Sunday, December 21, 2008
Cold weather hair care
Have you been confused about why so many of the products you normally rely on suddenly seem to have stopped working their magic? The answer: WINTER.
(Apologies if you live in a different hemisphere and are in the middle of a humid summer. I promise to cover that more in depth in about 6 months...)
Back in August, humidity might have been the demon you were fighting and so you adapted your routine to keep moisture out because there was just too much of it in the air. Summertime dew points were upwards of 55 and the weather was warm. Now, maybe your dew points are more in 'teens and twenties and it's much colder. Does that really affect how products perform? Does it ever. Laurabeth has a fantastic post about the difference in hot and cold weather and the effect on hair, if you care to learn more from an expert.
When the weather gets cold, your primary goal is to keep your hair moisturized. It's impossible to get the moisture from the air, so you have to use products that will do the trick. This means lots of aloe vera, creams, and butters (if you hair can tolerate butters). Humectants such as honey or glycerine may defeat your purposes -- remembers that humectants pull moisture wherever it's needed, so if the hair is dryer than your hair, guess where the humectant will pull from to try to hydrate the air??
In addition to the dew point situation, you also have to remember that your hair cuticle is tighter (like most things, hair contracts when it's cold). This means that not much pollution is getting in, sure, but it also means that not much moisture can, either. Even the type you apply yourself. Where does that leave you? For some people, it means just using bigger helpings of moisture. For others, it means applying moisture more than once a day. If you're in an environment where heaters are running to combat the cold, consider that a double whammy -- the air is already devoid of moisture and now the heater is making things even drier. Oy vey, what's a girl to do?
- Use heavier conditioners. Now is the time for serious stuff, not the empty conditioners I'm always railing against anyway. You want to pull out your Aubrey Honeysuckle Rose or White Camellia or Island Naturals, your Jessicurl Too Shea, your Karen's Body Beautiful Hair Milk. Try to leave some in or if you aren't a fan of that, add some as a leave-in.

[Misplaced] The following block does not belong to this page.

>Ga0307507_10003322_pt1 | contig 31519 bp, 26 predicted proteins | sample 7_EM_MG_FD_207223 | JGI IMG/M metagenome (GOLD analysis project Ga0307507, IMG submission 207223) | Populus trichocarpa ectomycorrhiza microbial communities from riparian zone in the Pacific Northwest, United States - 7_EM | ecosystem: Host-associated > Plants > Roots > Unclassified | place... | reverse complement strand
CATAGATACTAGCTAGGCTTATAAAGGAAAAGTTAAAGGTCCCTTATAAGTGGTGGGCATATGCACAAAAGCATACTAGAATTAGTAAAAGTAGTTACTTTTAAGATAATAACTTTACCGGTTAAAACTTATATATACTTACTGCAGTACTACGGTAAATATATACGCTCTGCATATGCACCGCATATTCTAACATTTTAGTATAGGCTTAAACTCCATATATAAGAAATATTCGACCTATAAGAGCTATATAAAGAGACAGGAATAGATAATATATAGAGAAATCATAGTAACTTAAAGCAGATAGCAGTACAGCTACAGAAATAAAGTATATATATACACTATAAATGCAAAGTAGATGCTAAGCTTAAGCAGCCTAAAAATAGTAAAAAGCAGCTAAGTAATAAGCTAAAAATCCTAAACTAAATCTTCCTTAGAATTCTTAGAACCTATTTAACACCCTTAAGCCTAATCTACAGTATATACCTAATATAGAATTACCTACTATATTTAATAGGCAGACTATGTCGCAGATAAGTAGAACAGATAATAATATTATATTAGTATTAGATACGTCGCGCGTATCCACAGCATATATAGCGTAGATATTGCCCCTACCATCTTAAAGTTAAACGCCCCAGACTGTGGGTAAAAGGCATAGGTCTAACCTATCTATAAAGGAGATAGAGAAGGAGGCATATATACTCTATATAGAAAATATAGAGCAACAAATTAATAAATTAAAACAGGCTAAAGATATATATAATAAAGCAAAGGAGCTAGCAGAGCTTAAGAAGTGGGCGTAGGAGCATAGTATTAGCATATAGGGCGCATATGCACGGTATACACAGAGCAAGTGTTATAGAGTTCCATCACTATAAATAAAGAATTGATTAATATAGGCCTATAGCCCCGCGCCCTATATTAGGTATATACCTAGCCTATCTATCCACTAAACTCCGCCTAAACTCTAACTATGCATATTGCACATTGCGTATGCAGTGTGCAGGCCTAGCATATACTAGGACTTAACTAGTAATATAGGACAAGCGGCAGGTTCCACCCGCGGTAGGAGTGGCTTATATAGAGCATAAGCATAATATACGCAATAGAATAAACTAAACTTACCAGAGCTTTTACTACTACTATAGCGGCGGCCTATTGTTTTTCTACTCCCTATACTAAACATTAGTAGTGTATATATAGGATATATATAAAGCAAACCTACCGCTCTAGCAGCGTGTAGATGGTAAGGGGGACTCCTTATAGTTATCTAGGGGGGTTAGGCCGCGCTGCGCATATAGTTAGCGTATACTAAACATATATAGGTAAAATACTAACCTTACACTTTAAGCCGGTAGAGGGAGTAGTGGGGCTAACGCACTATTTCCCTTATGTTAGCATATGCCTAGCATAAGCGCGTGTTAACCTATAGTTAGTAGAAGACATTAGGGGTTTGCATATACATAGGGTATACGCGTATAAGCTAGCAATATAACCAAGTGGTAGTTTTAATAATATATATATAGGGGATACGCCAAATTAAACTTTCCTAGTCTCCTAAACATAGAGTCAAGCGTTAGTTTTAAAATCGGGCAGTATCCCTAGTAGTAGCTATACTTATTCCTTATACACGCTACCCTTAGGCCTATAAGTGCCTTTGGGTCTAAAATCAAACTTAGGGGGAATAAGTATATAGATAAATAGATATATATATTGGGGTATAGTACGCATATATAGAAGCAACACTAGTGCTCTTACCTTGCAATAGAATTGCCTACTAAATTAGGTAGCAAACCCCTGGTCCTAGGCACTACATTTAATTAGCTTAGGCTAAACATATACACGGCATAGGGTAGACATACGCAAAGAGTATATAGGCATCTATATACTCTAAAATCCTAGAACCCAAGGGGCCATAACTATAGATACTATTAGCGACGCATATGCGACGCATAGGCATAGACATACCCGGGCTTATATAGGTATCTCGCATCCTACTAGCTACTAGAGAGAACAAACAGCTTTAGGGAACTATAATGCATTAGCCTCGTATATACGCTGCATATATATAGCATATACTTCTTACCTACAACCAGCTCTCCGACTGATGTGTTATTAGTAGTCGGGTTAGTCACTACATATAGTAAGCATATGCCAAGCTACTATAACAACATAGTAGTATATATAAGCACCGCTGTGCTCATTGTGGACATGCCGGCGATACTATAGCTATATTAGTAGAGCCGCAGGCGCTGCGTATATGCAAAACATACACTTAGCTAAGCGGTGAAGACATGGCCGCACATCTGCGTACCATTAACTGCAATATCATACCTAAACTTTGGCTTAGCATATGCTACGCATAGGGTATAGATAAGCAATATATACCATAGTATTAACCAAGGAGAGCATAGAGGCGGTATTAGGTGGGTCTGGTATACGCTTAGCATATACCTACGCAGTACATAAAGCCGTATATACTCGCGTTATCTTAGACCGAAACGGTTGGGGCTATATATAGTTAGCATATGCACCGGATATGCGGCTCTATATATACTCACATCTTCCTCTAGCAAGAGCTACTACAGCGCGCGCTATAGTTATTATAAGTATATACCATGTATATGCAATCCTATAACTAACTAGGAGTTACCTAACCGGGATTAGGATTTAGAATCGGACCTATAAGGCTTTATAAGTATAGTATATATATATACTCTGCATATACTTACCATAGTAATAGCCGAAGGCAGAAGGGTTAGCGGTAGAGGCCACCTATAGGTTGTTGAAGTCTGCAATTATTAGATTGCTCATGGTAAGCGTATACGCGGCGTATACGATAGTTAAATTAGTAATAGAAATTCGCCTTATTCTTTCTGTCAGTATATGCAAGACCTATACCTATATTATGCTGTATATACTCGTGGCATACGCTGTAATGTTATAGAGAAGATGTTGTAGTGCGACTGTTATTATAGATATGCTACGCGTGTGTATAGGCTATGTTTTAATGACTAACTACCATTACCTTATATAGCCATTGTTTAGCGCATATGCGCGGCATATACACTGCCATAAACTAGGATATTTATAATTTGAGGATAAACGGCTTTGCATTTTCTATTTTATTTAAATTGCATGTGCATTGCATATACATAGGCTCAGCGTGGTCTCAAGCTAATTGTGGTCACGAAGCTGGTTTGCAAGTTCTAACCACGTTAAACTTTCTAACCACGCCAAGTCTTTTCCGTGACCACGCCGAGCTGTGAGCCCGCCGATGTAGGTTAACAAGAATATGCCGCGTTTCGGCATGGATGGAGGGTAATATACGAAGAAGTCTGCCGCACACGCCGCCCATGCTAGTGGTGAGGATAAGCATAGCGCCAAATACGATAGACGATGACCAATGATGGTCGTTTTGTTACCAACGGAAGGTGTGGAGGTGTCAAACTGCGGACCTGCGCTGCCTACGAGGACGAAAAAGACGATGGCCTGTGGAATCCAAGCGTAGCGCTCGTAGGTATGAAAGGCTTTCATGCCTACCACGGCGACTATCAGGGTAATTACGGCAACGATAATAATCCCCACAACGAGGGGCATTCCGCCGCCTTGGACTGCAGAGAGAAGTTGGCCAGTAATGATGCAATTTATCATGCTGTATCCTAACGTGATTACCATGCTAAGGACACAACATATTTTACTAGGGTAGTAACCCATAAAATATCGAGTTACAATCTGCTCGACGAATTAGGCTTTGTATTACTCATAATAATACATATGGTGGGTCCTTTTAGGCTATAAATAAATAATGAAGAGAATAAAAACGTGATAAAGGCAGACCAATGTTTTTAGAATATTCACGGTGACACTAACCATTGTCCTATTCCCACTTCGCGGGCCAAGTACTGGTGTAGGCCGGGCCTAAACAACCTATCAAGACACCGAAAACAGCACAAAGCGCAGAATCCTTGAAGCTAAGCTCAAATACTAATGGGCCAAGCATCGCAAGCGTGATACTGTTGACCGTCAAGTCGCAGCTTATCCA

- Ditch the light leave-ins. Especially if your dew point is below 20, just don't waste your time with anything that doesn't contain some oil or shea butter. (Try to stick to jojoba, coconut, and other hair-friendly oils. Stay away from mineral oil, also known as parafinium liquidum. Depending on your hair, you might also want to steer clear of castor oil, but I'll leave that to you to decide.
- Use creamy curl cremes. I'm a fan of Pink Boots curl creme, but in this cold weather, it is not enough unless I put something under it (yes, in addition to my leave-in). Curl cremes I've been loving so far this winter include Loma Imply, Donna Marie's Lock & Twist (just a little goes a LONG way), and Karen's Body Beautiful Super Silky. All of these are excellent! They either contain no glycerine at all or have it in very minute amounts.
- Avoid gels that contain humectants. I've noticed that I get better results with, say, Max Green Alchemy Sculpting gel as opposed to Biotera. Aubrey's B5 gel is really fabulous in this weather.
Not sure what constitutes a humectant? Check out this article for some guidance. Be sure to scroll to the bottom of the article for a list of humectant names in products.
- Consider scrunching out your crunch with the help of a butter. Jane Carter's Nourish and Shine was a favorite among many last year, but this year, I'm hearing raves about Karen's Body Beautiful Hair Cream as well as Butter. (I don't personally scrunch out this way but many curlies have success with it. I'll be trying it when I'm in New England next week -- their dew point is scary low.)